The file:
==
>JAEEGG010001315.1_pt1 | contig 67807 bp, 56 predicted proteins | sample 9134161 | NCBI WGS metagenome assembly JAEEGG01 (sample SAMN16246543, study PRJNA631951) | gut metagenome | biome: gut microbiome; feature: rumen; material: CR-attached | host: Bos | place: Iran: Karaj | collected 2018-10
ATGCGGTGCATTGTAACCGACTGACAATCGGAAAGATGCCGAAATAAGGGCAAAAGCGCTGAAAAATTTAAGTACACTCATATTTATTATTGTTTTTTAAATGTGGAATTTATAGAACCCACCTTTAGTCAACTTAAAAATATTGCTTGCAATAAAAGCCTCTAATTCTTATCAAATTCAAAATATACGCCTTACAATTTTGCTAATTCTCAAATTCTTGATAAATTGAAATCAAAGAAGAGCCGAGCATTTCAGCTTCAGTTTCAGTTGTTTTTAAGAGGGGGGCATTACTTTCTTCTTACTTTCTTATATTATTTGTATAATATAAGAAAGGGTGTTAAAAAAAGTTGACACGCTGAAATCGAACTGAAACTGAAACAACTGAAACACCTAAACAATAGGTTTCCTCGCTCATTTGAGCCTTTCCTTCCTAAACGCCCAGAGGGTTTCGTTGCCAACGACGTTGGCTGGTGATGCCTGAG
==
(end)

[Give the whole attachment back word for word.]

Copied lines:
>JAEEGG010001315.1_pt1 | contig 67807 bp, 56 predicted proteins | sample 9134161 | NCBI WGS metagenome assembly JAEEGG01 (sample SAMN16246543, study PRJNA631951) | gut metagenome | biome: gut microbiome; feature: rumen; material: CR-attached | host: Bos | place: Iran: Karaj | collected 2018-10
ATGCGGTGCATTGTAACCGACTGACAATCGGAAAGATGCCGAAATAAGGGCAAAAGCGCTGAAAAATTTAAGTACACTCATATTTATTATTGTTTTTTAAATGTGGAATTTATAGAACCCACCTTTAGTCAACTTAAAAATATTGCTTGCAATAAAAGCCTCTAATTCTTATCAAATTCAAAATATACGCCTTACAATTTTGCTAATTCTCAAATTCTTGATAAATTGAAATCAAAGAAGAGCCGAGCATTTCAGCTTCAGTTTCAGTTGTTTTTAAGAGGGGGGCATTACTTTCTTCTTACTTTCTTATATTATTTGTATAATATAAGAAAGGGTGTTAAAAAAAGTTGACACGCTGAAATCGAACTGAAACTGAAACAACTGAAACACCTAAACAATAGGTTTCCTCGCTCATTTGAGCCTTTCCTTCCTAAACGCCCAGAGGGTTTCGTTGCCAACGACGTTGGCTGGTGATGCCTGAG